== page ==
“Life and Leadership Lessons I Learned In The Military”, with Mark Drinko of The Goddard School

Heroes have integrity. They do the right thing when it isn’t popular or when no one is looking. Heroes treat everyone the way that they would like to be treated. Heroes are role models to young people. Heroes make the world a better place to live in. As a part of my series about “Life and […]

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Heroes have integrity. They do the right thing when it isn’t popular or when no one is looking. Heroes treat everyone the way that they would like to be treated. Heroes are role models to young people. Heroes make the world a better place to live in.

As a part of my series about “Life and Leadership Lessons Learned In The Military”, I had the pleasure of interviewing Mark Drinko, owner of The Goddard School located in Franklin, TN. Mark Drinko is the on-site owner of The Goddard School, an early childhood facility located in Franklin, TN. Mark‘s previous work experience is in banking and insurance, most recently working for Travelers Corp. Mark and his wife, Tammy, live in Franklin, TN, just outside of Nashville, with their two children, Jackson and Cooper. Mark is an Army veteran and served in the 101st Airborne Division during Operation Desert Storm.

Thank you so much for doing this with us! Can you tell us a bit about your childhood “backstory”?

I grew up in Maple Heights, Ohio, a blue-collar suburb on the lower east side of Cleveland. We had a large family! I was the second youngest of seven children living in a three-bedroom, 1,400-square-foot home with one bathroom. There wasn’t enough money for extra things when I was younger, but we did have wonderful parents who were present.

Personal responsibility was a priority in my family. I don’t remember a time when my parents checked my homework or asked about my grades, but six of us earned four-year degrees. Five of my siblings went on to earn advanced degrees. My mother even went back to school in her late 40’s to earn her bachelor’s degree.

Early in my childhood, I learned that my actions have an impact on everyone around me. In a large family, you can’t turn around without getting in someone’s way. Whether it was dinner or a television show, we had to compromise to move forward.

And what are you doing today? Can you share a story that exemplifies the unique work that you are doing?

I am the on-site owner of The Goddard School franchise location in Franklin (South). Initially, I had planned on running the business behind the scenes rather than acting as onsite owner, but this position has been the most rewarding experience of my career. Children are remarkably adept at discerning authenticity in adults. They also like to have fun! If you show them you care, your efforts are rewarded tenfold by the children!

We are in the people business at Goddard. Our teachers and the curriculum are the products we sell to our prospective families. There are no shortcuts in hiring, training, and providing a positive work environment.

Can you tell us a bit about your military background?

I enlisted in the Army at 19 years old to pay for college. The Army offered additional college funds on top of the G.I. Bill, which the other branches of the service did not.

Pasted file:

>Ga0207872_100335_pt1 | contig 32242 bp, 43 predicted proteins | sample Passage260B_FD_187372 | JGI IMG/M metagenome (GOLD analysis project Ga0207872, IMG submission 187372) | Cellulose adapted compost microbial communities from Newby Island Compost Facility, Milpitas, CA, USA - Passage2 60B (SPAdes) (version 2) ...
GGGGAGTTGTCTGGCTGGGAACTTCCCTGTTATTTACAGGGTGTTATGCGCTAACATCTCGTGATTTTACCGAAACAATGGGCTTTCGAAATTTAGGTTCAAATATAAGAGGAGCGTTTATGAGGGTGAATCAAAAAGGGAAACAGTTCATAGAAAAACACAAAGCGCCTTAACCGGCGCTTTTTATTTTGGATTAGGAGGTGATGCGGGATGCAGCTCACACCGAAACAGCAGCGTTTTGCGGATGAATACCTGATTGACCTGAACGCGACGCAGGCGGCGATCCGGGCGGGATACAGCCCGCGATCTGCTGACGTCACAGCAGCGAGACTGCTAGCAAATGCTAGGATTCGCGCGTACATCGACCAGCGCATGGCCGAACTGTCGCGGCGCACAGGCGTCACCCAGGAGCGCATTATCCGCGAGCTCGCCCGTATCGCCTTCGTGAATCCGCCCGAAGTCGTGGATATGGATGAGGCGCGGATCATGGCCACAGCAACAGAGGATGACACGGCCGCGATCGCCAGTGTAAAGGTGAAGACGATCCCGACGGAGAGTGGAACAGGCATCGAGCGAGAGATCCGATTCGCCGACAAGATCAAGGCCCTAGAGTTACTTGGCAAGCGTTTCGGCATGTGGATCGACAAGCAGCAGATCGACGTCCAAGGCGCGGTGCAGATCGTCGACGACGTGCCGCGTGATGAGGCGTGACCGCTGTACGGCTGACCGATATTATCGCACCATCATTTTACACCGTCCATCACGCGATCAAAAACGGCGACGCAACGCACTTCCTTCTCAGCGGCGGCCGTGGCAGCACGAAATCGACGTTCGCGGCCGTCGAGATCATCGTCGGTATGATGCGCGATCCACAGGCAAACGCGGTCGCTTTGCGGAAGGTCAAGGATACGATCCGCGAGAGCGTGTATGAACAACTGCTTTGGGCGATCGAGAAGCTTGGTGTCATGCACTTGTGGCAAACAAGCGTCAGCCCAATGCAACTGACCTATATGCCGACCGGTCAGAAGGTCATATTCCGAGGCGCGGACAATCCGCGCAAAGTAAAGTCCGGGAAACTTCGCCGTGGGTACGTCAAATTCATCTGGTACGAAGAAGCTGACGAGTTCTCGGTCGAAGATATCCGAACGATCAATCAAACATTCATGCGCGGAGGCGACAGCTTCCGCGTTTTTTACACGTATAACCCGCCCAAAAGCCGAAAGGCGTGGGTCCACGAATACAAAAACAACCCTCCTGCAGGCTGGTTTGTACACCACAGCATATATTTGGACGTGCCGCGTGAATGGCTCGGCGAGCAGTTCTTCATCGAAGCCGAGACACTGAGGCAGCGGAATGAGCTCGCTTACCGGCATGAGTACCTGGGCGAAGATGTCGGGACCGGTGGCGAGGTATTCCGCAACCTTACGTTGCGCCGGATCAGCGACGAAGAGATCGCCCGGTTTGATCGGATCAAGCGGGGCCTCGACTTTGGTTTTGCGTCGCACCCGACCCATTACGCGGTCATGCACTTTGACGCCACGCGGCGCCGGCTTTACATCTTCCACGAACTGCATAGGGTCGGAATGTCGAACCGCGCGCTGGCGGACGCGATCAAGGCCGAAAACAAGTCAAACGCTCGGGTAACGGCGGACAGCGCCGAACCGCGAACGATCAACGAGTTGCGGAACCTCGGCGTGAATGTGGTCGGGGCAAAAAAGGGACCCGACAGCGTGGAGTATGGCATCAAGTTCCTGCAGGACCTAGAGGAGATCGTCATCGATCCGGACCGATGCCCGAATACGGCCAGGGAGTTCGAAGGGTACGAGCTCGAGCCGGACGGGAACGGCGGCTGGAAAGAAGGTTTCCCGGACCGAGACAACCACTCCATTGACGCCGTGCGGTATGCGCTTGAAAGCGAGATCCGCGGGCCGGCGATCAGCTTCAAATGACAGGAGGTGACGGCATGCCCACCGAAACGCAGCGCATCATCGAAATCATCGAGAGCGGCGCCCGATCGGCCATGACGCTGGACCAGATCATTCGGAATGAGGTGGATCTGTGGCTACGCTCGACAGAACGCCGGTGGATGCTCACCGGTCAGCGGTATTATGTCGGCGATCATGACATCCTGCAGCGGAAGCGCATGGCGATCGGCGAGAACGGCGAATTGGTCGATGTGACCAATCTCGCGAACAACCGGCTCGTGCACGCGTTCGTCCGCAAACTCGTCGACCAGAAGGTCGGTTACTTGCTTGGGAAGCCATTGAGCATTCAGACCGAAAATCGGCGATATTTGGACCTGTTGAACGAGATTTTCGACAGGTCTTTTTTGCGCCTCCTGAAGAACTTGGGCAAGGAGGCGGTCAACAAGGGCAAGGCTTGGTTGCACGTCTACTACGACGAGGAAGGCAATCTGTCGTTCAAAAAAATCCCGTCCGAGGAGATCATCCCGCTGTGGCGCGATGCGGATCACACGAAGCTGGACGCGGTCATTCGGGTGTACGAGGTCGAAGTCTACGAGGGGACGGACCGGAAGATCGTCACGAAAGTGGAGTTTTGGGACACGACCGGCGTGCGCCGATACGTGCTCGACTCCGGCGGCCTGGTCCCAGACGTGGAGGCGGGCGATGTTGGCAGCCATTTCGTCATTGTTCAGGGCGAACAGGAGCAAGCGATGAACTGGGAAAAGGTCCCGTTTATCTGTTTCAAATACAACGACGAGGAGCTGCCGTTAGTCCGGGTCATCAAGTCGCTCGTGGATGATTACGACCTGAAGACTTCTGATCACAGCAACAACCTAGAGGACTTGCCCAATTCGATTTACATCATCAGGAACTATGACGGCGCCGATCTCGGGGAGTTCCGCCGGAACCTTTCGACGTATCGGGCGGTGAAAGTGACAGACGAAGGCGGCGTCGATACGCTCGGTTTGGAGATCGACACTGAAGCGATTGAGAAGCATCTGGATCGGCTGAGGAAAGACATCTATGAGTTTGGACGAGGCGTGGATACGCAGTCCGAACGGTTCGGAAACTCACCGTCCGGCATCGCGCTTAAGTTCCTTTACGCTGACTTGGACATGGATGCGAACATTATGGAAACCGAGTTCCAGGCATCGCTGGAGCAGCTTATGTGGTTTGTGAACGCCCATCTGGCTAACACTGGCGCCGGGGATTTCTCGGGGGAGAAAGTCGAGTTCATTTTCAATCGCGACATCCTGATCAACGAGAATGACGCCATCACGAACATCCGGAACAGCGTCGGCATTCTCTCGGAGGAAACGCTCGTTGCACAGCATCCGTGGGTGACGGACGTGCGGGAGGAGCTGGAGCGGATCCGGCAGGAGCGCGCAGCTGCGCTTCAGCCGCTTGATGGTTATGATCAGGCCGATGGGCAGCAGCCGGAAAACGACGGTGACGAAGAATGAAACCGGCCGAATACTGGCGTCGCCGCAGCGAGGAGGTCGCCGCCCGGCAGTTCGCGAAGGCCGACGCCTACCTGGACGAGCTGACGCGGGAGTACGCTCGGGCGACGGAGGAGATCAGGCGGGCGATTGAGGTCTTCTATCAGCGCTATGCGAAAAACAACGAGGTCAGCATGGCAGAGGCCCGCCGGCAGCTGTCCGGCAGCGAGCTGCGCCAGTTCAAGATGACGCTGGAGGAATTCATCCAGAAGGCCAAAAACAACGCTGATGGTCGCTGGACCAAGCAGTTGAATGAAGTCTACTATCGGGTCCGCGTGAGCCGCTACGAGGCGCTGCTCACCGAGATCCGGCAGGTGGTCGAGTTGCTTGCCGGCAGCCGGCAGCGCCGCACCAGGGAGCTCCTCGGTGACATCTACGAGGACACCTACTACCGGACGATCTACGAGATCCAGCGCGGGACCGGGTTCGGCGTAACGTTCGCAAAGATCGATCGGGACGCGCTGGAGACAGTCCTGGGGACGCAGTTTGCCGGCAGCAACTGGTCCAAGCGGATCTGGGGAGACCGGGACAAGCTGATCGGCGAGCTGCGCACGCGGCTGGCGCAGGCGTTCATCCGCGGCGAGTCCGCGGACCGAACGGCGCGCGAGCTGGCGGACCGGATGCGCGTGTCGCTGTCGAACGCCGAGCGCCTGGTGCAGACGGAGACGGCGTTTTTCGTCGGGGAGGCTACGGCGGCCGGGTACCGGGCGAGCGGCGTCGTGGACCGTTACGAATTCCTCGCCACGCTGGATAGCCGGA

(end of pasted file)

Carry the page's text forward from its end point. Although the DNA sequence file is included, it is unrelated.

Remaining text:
After graduation from basic training at Fort Benning, I was assigned to the 101st Airborne in Fort Campbell, KY. Unfortunately, we didn’t spend a lot of time on the base. We were deployed for 15 of the last 18 months and I served in various missions. We had the pleasure of spending time in West Point, NY, Fort Chaffee, AR, and the Middle East.

Can you share the most interesting story that you experienced during your military career? What “take away” did you learn from that story?

Our unit spent the summer of 1990 training the cadets infantry tactics in West Point, NY. Our company together in open barracks and it was enjoyable to explore New York and have fun on the weekends. In August, as we were preparing to leave, we saw the Iraqi invasion of Kuwait on television. There were a few comments made jokingly about going to the fight. Little did we know, three weeks later, we would be standing in an airport hangar in Saudi Arabia as part of the coalition force.

The 101st spent seven months in Saudi Arabia and Iraq during the war, which was much shorter then we could have ever anticipated. We arrived in Saudi Arabia when the temperatures were 120 degrees or hotter during the day. Then, some nights, temperatures were 26 degrees.

Succeeding in stressful situations requires you to keep focusing on the things that are within your control. You don’t have much of a say on how long you will be there, but you can take responsibility for your training and preparation each day.

I’m interested in fleshing out what a hero is. Did you experience or hear about a story of heroism, during your military experience?

I saw plenty of examples of heroic activity while serving. In my opinion, a hero reacts quickly and successfully in stressful situations. They are selfless and make your unit better. A hero reacts without thinking about personal risk to help someone.

While on a three-day rotation off the front line, someone in our unit was seriously injured during a live training. Several heroes jumped into action with immediate first aid. They stabilized the injured soldier and got him the help he needed to survive and recover from a critical injury.

How would you define what a “hero” is? Can you explain?

It is normal for people to be paralyzed with fear in serious situations. Heroes can slow stressful situations down and take the necessary actions to move and succeed. It is just as important to have effective leadership when the situation is most challenging, and the consequences are the greatest. Heroes have the discipline to be prepared and the will power to fight through adversity.